There are no easy answers to the problems of war, violence and aggression, he admitted. “But that does not mean that we do nothing and give up on our Christian obligation to the world, which is our home. We believe that Christ's church is, in the first place, a community of peace created by God in order to bring his peace to all of humanity.”
Christians are called to be God's peacemakers, he said, citing Ephesians 2. “Jesus is our peace. He has made us all one in his own body in flesh and blood, he broke down the barriers which separated us, thus making a single new humanity.”
Walter Klaassen offered three examples to illustrate the different ways that Christians have responded to war and violence, including Austrian farmer Franz Jägerstätter, who was executed when he refused to serve in the military for the Nazi forces. Now recognized as a martyr by the Catholic Church and beatified in October 2007, at the time Jägerstätter was urged by his family, friends, priest and bishop to comply with the Nazi demands that he serve as a soldier. “He replied simply that he dare not disobey Jesus.”
In another example, Walter Klaassen recalled the events of Aug. 9, 1945, when a Catholic and a Lutheran chaplain offered prayer and blessings on a plane that set off to drop a plutonium bomb on a Japanese city. Nagasaki was the home of a Catholic community founded by Jesuit missionaries — a Christian community that had persevered through centuries of persecution. The spire of the Catholic cathedral was the crew's landmark for dropping the bomb that extinguished the city and the Catholic community of Nagasaki, he described. “Christian chaplains had blessed the weapons that cremated the community with whom they were united by faith in Jesus, by baptism and eucharist.”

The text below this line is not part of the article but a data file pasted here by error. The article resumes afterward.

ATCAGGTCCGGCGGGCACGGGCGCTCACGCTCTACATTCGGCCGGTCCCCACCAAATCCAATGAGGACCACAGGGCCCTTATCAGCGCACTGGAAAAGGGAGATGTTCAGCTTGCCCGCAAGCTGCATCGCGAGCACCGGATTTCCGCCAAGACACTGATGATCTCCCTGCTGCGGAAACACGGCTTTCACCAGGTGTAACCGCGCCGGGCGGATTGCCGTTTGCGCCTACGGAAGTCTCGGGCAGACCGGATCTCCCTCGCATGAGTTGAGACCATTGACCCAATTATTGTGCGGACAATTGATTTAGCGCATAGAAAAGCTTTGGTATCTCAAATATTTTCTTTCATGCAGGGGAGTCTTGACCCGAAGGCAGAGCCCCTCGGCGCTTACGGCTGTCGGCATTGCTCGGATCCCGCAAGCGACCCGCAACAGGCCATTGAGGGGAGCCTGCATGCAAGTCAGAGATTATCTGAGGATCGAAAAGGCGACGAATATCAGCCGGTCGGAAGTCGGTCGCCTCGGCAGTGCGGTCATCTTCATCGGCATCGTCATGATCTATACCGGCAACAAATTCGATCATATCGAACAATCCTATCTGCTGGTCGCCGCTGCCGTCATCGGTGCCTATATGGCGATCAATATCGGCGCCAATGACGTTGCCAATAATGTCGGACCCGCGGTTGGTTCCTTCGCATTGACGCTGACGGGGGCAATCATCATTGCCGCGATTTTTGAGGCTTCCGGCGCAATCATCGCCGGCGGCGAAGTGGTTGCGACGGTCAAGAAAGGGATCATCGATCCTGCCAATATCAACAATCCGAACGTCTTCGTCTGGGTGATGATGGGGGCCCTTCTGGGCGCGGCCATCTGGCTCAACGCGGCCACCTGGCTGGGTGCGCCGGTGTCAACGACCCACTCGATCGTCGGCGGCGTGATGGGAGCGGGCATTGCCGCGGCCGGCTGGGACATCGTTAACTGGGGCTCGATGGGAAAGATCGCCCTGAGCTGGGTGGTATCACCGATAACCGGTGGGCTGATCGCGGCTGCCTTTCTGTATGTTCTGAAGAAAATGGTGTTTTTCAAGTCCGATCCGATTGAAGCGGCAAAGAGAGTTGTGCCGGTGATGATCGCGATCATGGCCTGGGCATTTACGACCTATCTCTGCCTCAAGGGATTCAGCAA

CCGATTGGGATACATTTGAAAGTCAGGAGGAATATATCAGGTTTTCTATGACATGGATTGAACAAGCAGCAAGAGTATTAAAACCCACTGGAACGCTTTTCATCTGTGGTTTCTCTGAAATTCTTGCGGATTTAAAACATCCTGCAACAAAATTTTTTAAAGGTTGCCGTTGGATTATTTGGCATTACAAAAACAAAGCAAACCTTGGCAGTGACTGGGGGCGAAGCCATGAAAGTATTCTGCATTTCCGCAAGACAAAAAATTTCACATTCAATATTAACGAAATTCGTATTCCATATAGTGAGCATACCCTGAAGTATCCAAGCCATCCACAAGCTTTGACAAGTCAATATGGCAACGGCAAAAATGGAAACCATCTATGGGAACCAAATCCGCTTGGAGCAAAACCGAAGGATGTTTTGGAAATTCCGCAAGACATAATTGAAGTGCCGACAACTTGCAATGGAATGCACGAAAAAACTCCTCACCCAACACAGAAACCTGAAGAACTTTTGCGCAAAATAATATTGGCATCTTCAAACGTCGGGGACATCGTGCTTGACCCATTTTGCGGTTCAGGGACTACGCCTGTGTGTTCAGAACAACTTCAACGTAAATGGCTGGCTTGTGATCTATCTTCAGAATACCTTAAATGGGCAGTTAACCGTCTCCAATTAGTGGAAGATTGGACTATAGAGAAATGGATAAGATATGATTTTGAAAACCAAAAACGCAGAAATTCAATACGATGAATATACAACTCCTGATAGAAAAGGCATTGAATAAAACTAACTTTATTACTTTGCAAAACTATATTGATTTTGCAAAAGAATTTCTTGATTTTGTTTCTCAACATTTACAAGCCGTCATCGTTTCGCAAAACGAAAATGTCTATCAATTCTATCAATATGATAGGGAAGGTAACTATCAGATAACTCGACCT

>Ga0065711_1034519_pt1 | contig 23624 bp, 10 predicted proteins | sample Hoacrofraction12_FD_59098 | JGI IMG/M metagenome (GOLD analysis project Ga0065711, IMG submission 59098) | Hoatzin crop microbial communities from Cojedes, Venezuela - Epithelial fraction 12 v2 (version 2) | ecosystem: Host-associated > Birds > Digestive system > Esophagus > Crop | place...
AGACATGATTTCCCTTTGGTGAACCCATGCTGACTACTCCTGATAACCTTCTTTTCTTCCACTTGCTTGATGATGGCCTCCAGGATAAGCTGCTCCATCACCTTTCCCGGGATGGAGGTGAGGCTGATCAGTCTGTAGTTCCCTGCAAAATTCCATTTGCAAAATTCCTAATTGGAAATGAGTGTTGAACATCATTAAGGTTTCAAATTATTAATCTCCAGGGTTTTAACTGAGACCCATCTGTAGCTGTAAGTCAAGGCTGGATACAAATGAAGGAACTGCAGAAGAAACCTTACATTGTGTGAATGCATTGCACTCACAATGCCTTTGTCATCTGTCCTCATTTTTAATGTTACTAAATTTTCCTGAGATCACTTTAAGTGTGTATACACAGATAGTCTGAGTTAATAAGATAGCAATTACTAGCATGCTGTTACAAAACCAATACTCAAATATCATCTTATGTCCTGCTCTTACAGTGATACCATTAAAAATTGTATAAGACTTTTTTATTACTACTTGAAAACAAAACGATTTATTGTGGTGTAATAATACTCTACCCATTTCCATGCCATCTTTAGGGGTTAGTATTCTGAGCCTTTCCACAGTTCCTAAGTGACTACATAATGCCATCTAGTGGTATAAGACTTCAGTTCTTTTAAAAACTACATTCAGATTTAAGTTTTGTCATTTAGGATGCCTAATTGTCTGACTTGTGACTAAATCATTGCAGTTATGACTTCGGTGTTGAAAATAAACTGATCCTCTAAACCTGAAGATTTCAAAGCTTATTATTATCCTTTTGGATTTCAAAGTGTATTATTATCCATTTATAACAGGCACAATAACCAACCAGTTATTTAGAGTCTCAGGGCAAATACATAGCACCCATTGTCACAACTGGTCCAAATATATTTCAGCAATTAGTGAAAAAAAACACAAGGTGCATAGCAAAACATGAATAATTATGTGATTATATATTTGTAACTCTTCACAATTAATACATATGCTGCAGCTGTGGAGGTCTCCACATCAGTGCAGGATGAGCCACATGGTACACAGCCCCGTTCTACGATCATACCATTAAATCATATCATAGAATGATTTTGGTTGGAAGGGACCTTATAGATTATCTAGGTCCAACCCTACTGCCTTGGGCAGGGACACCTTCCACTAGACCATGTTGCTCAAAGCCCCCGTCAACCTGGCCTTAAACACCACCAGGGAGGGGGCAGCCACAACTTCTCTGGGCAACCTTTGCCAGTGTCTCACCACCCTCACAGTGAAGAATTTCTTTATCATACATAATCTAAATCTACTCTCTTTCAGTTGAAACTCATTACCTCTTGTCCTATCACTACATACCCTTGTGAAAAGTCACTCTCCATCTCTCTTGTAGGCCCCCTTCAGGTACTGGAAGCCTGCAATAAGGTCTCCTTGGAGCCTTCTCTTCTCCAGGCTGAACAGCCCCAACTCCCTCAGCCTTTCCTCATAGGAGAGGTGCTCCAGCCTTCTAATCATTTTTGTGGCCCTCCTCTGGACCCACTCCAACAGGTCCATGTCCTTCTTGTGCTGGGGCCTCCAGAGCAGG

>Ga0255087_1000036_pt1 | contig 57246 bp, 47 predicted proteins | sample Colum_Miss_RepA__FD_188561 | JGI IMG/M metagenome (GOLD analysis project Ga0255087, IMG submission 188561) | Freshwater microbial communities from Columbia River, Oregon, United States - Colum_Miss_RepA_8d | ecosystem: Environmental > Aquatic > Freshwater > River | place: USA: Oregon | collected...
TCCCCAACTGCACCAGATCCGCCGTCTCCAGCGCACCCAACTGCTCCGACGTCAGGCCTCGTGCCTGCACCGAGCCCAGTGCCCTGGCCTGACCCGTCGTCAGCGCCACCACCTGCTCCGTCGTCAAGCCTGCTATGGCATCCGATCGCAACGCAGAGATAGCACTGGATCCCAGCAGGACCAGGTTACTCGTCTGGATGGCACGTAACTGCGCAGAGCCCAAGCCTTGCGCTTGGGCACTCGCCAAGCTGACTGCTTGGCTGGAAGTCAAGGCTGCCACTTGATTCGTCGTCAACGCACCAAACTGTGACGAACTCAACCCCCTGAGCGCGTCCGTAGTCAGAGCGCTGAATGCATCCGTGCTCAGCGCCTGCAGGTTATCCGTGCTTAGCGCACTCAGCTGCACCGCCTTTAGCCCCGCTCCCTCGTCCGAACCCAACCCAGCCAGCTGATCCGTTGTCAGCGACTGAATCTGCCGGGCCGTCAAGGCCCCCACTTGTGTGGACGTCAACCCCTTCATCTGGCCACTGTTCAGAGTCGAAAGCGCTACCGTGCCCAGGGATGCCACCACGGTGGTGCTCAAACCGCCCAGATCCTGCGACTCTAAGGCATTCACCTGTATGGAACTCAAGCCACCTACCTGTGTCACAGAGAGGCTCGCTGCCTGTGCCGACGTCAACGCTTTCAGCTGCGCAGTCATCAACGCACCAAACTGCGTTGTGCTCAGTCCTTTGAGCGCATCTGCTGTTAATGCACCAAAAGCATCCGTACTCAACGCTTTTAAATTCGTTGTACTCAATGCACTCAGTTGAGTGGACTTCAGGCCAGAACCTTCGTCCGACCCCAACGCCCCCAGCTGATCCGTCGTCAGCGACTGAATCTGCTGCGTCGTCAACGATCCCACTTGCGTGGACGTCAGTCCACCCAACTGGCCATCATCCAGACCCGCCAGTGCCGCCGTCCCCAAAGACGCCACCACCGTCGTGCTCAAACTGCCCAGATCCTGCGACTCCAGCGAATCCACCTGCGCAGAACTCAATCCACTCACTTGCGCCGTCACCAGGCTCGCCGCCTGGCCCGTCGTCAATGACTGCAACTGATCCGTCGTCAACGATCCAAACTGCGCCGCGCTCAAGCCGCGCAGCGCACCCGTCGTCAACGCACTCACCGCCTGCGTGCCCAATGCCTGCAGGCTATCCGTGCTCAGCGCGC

He also related the sacrifice of Dirk Willems in 1569, persecuted for his Anabaptist religion, in which he was re-baptized as an adult after making a personal confession of faith in Jesus. Pursued by police, Willems safely crossed the ice of a canal, before looking back to see that one of his pursuers had broken through the ice and was floundering in the water. “Willems turned around, recrossed the ice and rescued his pursuer.” In spite of this act of mercy, Willems was arrested, went to trial and was condemned to death by fire.
Different individuals in each of the three examples acted from their Christian convictions, noted Walter Klaassen, asking: “How can Christian conviction result in such contrasting action?”
Former bishop of Saskatoon and now archbishop of Regina, Bolen also spoke, providing a reflection on the teachings of Pope Francis related to war, peace and violence.
“The church's mandate to seek peace and be peacemakers is grounded in the first instance on the life and teaching of Jesus,” said Bolen. He cited a prayer service for an end to violence in Syrian which Pope Francis exclaimed: “How I wish that all men and women of good will would look to the cross if only for a moment! There, we can see God's reply: violence is not answered with violence, death is not answered with the language of death. In the silence of the cross, the uproar of weapons ceases and the language of reconciliation, forgiveness, dialogue and peace is spoken.”